The opinion of the court was delivered by: CARTER
Plaintiffs, the Attorney General and Superindendent of Insurance of New York, seek a declaration that a final rule of the United States Department of Health and Human Services, 42 C.F.R. § 405.323 (48 Fed. Reg. 14,810), is unlawful, and an injunction barring its enforcement. They allege that the rule is not authorized by § 953 of the Omnibus Reconciliation Act of 1980, 42 U.S.C. § 1395(b)(1), the statute pursuant to which the rule was enacted. Defendants have moved to dismiss the complaint on the grounds that plaintiffs lack standing and sides have also moved for summary judgment on the merits.
New York State's no-fault automobile insurance law provides that no-fault benefits are to be reduced by any amount recoverable under Medicare.N.Y. Inc. Law § 671(2)(b)
("Medicare-offset law"). All New York no-fault policies must contain a clause excluding coverage for services payable by Medicare. N.Y. Ins. Law § 672(4); 11 NYCRR § 65.12. As a result of this provision making Medicare the primary payor and no-fault insurers only residually liable, no-fault policies sold to Medicare-eligible insureds are 40% less expensive than the policies sold to those ineligible for Medicare. The average savings is $30 per car and in the aggregate, New York's elderly and disabled auto owners save $18 million annually on car insurance.
Section 953 of the Omnibus Reconciliation Act of 1980 amended the Medicare Act to provide that Medicare payments "may not be made with respect to any item or service to the extent that payment has been made, or can reasonably be expected to be made (as determined in accordance with regulations) . . . under an automobile or liability insurance policy . . . or under no fault insurance." 42 U.S.C. § 1395y(b)(1). On April 5, 1983, the Secretary of Health and Human Services issued a final rule designed to implement this statute. The rule provides that Medicare payments will no longer be made for services covered by any auto insurance policy (including no-fault), even if the policy itself and/or state law states that benefits under the policy are secondary to Medicare. 42 C.F.R. § 405.323.
This regulation, in essence, reverses the order of payment when a Medicare beneficiary covered by a New York no-fault policy requires medical or hospital services as the result of a car accident. Prior to the promulgation of the rule, no insurance benefits would have been paid until all recoverable Medicare benefits were exhausted. The rule, however, prohibits the payment of Medicare benefits prior to the exhaustion of recovery under the insurance policy. Since no-fault insurance can no longer be made secondary to Medicare,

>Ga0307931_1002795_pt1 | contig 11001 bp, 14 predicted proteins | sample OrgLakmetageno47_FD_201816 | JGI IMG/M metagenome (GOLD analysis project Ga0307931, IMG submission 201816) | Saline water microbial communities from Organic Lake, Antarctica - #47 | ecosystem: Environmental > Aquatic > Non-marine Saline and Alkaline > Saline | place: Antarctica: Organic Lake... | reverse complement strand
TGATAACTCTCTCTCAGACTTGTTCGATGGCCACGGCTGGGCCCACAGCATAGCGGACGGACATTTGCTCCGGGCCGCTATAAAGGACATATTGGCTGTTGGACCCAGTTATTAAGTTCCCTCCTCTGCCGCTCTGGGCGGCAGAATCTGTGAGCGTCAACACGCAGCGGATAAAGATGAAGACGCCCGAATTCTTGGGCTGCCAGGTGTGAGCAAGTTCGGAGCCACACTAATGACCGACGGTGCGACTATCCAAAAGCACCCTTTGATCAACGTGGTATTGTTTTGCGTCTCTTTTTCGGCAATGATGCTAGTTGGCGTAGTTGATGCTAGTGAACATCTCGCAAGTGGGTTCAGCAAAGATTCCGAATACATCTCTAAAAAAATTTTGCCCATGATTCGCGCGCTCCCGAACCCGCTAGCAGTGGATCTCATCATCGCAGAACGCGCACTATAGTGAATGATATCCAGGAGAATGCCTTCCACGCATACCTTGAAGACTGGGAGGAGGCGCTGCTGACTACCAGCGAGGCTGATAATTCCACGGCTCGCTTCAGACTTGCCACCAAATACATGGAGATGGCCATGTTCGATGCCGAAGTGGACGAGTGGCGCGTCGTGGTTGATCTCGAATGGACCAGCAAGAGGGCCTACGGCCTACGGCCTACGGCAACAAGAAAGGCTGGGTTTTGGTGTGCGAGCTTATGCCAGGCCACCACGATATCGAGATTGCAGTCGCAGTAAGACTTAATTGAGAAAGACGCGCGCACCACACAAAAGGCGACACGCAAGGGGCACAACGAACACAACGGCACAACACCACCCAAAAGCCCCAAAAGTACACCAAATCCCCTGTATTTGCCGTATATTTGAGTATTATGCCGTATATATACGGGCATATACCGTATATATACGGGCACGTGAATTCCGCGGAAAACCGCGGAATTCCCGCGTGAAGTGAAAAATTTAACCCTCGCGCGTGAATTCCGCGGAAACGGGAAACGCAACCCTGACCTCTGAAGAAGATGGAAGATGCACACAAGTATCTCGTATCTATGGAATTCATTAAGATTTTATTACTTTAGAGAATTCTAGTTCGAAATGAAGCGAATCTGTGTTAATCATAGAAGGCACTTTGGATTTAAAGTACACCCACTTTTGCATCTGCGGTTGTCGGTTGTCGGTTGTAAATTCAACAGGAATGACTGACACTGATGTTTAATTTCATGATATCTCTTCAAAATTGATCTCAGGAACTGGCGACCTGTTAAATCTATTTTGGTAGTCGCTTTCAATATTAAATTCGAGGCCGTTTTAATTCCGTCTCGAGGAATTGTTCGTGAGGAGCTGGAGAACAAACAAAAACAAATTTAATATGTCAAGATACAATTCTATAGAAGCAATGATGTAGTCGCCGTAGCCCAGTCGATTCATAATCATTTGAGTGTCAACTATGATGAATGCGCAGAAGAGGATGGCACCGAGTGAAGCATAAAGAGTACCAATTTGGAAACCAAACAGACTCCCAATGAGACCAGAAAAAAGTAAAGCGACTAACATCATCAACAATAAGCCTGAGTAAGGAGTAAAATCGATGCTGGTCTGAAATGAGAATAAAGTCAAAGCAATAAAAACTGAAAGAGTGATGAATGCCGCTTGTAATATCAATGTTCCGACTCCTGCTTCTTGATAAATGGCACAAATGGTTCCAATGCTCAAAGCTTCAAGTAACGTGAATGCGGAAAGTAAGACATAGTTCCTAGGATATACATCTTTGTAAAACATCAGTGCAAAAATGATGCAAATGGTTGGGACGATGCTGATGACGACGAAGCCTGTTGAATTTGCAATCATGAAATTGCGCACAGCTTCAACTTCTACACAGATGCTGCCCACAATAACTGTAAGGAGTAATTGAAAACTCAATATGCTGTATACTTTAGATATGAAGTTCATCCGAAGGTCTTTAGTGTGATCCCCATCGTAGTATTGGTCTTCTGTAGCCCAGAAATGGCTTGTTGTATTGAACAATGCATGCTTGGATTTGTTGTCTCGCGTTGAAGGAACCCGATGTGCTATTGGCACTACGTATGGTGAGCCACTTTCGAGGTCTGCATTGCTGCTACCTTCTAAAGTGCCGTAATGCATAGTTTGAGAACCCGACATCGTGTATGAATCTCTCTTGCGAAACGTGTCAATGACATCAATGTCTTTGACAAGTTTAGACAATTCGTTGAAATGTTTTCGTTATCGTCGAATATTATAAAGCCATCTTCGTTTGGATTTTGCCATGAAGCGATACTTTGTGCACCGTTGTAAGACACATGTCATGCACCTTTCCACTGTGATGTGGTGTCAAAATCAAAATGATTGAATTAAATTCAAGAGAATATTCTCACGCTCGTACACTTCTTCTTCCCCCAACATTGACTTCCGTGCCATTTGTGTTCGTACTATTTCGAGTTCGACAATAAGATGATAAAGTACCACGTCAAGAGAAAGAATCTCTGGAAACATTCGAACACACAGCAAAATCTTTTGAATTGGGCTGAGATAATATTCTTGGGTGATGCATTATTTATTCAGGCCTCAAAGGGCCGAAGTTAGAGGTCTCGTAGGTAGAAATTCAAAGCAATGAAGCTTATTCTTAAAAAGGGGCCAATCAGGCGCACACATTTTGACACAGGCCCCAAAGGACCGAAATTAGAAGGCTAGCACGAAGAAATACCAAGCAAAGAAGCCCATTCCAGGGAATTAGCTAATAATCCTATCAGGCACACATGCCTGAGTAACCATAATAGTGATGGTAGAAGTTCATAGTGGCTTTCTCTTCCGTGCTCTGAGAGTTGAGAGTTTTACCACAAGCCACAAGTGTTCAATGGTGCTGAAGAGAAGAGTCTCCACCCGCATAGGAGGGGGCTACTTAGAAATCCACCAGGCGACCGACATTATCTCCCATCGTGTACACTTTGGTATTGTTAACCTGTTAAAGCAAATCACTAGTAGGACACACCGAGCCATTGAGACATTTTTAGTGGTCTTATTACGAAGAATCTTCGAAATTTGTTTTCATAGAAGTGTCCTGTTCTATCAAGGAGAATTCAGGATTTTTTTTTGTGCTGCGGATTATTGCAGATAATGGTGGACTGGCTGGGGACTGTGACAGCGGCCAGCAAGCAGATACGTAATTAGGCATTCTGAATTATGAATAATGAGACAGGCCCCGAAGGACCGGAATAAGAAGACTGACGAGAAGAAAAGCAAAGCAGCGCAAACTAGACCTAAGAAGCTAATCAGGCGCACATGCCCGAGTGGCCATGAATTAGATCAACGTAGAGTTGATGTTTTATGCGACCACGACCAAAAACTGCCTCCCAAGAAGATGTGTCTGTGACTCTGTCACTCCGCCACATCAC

the policies sold to Medicare beneficiaries will no longer be at a discount and New York's elderly and disabled will lose their $18 million annual savings.
It is plaintiffs' contention that in light of the New York statute expressly prohibiting the payment of no-fault benefits for services covered by Medicare, the payment of no-fault benefits for such services could not "reasonably be expected to be made" within the meaning of § 953. It follows, plaintiffs argue, that the Secretary's enactment of the rule was in excess of her statutory authority. Defendants counter that the rule is a reasonable exercise of the Secretary's authority under § 953 to issue regulations for determining when payment can "reasonably be expected to be made." Underlying this dispute is a disagreement over the Congressional purpose behind § 953. Plaintiffs believe that Congress sought only to prevent individuals from recovering twice for the same loss, once under Medicare and once under an insurance policy. Such duplicative recoveries were already impossible under the New York statute, as all no-fault policies were required to exclude coverage for services covered by Medicare. Defendants maintain that Congress intended not merely to stop double recoveries, but to reduce federal expenditures by guaranteeing that auto insurers would be primarily liable, and Medicare only residually liable for the cost of services covered by automobile insurance.
Before addressing the merits of this controversy, the Court must first determine whether it has jurisdiction over the action and whether plaintiffs have standing to maintain it.